I just finished reading A Prayer for Owen Meany by John Irving. This book was first published in 1989, and I am not sure why it has taken so long for me to get to it. I read The World According to Garp several times back in the day, as well as The Hotel New Hampshire, The Cider House Rules, A Son of the Circus, and A Widow for One Year. How did I miss the best of the lot? (I admit that I have read none of Mr. Irving’s more recent works – 1999 being the “newest” on my list of Reads.)
Well, at least now I have read it and can report that it is worth every minute. There are a multitude of reviews and re-tellings of the plot online, so I will not bother with that. What is amazing to me is how the 50’s and 60’s are so finely evoked in this tale of faith. Not to mention the narrator’s sharp tongue on all things Reagan and conservative. Obviously, this is my kind of story! For anyone too young to have endured the anti-war / pro-war war that raged in America during the Vietnam fiasco, I strongly recommend this book. And, for those who are too young to remember the Iran-Contra fiasco, this is a nice refresher course in how American politics waltzed into the Land of Absurdity from which it has never returned.
But probably the real reason to read Meany is to explore the world of Faith and what it means in our culture. Certainly, we hear this word every day in America. God is another word we hear all too often coming at us as a justification for just about anything. Irving’s presentation of faith and god are more in line with what even an agnostic can understand. Of course, the precept that the lead character has seen his date of death and knows that it is his fate, are not common to most people’s experience. But we are dealing with an Irving novel, lest we forget, and strange things are always the norm.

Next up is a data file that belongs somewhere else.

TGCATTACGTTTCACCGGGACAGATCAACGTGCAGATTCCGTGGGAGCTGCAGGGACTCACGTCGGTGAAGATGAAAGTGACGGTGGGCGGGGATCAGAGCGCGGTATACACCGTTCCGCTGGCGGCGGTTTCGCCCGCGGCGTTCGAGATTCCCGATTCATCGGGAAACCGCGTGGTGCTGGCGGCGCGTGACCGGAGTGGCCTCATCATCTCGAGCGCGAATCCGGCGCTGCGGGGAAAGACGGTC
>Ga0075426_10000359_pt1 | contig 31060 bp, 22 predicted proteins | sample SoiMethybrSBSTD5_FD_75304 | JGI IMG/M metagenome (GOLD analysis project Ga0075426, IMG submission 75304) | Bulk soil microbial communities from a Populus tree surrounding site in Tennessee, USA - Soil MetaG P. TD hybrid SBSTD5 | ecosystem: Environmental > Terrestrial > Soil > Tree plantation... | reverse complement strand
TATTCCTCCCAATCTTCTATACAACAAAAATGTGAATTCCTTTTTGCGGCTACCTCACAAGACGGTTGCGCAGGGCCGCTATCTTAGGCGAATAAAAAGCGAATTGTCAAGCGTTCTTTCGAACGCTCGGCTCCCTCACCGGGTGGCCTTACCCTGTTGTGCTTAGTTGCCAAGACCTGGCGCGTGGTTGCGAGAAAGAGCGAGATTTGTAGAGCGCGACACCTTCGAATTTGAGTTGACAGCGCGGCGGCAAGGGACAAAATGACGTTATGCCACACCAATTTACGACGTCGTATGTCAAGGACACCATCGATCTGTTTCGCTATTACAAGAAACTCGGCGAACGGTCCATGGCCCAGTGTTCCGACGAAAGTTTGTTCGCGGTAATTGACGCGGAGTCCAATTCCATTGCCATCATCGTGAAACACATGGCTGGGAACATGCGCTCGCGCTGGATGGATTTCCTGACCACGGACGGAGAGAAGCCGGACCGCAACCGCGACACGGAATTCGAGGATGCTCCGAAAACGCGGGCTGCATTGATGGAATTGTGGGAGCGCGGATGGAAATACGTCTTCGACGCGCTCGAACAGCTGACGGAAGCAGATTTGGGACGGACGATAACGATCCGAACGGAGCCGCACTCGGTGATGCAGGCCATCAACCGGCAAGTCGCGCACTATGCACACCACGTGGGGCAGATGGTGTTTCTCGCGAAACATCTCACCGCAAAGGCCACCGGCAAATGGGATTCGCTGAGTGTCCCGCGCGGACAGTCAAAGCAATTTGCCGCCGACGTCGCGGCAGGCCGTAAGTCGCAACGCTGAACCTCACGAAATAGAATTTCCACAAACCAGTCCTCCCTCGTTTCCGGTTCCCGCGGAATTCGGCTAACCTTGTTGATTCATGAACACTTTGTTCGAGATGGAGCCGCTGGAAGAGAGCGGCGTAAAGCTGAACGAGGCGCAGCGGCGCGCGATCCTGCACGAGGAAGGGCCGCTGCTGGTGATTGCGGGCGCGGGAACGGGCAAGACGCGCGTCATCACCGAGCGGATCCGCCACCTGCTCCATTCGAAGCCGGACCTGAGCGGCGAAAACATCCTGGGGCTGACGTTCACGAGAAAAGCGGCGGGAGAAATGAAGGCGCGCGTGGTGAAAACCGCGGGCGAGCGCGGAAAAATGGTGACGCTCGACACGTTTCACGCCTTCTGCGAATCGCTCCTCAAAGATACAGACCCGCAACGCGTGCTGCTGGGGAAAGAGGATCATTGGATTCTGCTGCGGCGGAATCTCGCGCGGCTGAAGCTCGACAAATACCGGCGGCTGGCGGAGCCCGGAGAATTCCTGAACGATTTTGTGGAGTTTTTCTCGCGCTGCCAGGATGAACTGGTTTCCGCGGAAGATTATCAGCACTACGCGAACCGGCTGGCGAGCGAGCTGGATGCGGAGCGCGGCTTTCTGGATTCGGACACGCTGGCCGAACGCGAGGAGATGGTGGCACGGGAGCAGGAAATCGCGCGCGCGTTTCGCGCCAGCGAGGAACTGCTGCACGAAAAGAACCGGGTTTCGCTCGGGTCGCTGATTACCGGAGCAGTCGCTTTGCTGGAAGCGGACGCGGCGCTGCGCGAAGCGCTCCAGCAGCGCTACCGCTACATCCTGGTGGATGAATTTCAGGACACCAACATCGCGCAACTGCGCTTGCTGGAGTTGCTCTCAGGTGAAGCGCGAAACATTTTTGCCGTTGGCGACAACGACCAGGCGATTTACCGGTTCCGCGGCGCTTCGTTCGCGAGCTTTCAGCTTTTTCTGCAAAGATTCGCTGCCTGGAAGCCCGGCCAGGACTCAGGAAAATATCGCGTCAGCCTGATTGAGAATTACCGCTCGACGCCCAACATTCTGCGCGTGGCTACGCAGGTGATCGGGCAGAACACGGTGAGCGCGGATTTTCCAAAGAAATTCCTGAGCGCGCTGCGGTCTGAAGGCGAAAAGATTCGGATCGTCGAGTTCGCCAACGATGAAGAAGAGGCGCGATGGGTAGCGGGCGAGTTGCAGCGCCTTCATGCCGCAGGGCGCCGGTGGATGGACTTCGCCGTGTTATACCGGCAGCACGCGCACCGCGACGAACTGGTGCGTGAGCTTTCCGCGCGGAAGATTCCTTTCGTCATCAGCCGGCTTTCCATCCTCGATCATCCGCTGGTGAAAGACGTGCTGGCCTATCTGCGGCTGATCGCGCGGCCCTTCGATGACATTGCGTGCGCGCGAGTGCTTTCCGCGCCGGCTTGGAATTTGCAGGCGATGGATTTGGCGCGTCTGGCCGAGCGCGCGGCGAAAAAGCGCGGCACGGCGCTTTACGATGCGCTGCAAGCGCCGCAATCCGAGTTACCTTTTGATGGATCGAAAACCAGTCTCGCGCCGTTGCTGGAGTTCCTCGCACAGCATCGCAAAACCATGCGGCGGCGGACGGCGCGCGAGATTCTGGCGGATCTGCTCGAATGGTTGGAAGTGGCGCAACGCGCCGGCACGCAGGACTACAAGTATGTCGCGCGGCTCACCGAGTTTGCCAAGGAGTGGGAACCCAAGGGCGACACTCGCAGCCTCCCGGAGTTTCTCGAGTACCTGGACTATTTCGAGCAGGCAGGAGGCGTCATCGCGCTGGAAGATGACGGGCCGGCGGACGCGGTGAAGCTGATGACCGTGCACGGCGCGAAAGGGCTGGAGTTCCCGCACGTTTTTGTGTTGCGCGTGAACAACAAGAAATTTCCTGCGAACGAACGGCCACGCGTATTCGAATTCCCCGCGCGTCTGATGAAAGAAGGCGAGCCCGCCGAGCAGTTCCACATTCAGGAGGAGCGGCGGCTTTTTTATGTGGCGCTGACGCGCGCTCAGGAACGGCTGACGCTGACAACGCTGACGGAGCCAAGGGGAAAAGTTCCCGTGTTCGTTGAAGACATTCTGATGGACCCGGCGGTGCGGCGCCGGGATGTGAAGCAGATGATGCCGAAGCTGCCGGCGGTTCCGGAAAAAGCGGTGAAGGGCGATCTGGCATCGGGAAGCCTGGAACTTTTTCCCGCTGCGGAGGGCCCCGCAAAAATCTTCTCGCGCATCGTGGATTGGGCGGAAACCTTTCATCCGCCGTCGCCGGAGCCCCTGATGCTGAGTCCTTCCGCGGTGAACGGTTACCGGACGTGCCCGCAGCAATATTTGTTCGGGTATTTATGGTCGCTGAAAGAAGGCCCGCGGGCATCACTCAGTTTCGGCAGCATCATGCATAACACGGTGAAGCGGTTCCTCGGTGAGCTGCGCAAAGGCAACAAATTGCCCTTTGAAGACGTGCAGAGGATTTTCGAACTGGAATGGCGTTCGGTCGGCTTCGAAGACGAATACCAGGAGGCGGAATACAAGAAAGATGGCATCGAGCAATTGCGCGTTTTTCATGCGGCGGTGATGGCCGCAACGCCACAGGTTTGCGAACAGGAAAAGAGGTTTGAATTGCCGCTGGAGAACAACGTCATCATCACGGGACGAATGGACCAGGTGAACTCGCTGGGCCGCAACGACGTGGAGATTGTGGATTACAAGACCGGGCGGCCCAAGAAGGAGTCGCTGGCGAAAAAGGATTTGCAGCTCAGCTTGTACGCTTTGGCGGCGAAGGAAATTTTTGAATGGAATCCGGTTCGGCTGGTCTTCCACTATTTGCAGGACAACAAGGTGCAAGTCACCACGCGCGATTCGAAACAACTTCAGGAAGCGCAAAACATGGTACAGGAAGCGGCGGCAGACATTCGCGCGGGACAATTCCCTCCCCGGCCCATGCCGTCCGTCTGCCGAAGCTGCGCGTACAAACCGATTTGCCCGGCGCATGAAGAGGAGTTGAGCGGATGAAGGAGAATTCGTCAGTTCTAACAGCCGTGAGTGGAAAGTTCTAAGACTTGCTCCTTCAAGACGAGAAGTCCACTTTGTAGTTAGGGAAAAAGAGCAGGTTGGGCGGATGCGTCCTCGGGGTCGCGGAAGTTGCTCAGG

After sleeping on this, I feel Irving is asking his reader to do some serious thinking about what constitutes a miracle in a world without faith. I, for one, do not believe in miracles, for I have no faith. Yet there are many among us who are willing, if not eager, to see miracles where there are none. Falling back on an argument I had with my fearful faithful father: why would god create a life, a strange and idiosyncratic life at that, then allow a war that producing orphans? Seems like a lot of trouble for the narrator to “find” his faith and start going to church. I am a Skeptic of the first order but somehow got tangled up in this story of faith and miracles. Now! There is a miracle!
Lastly, Owen Meany is the funniest of all Irving’s characters. It is his forthrightness that makes him so. I found myself laughing out loud countless times throughout this novel and in tears at the end – tears for Owen and for me – there was no more to read!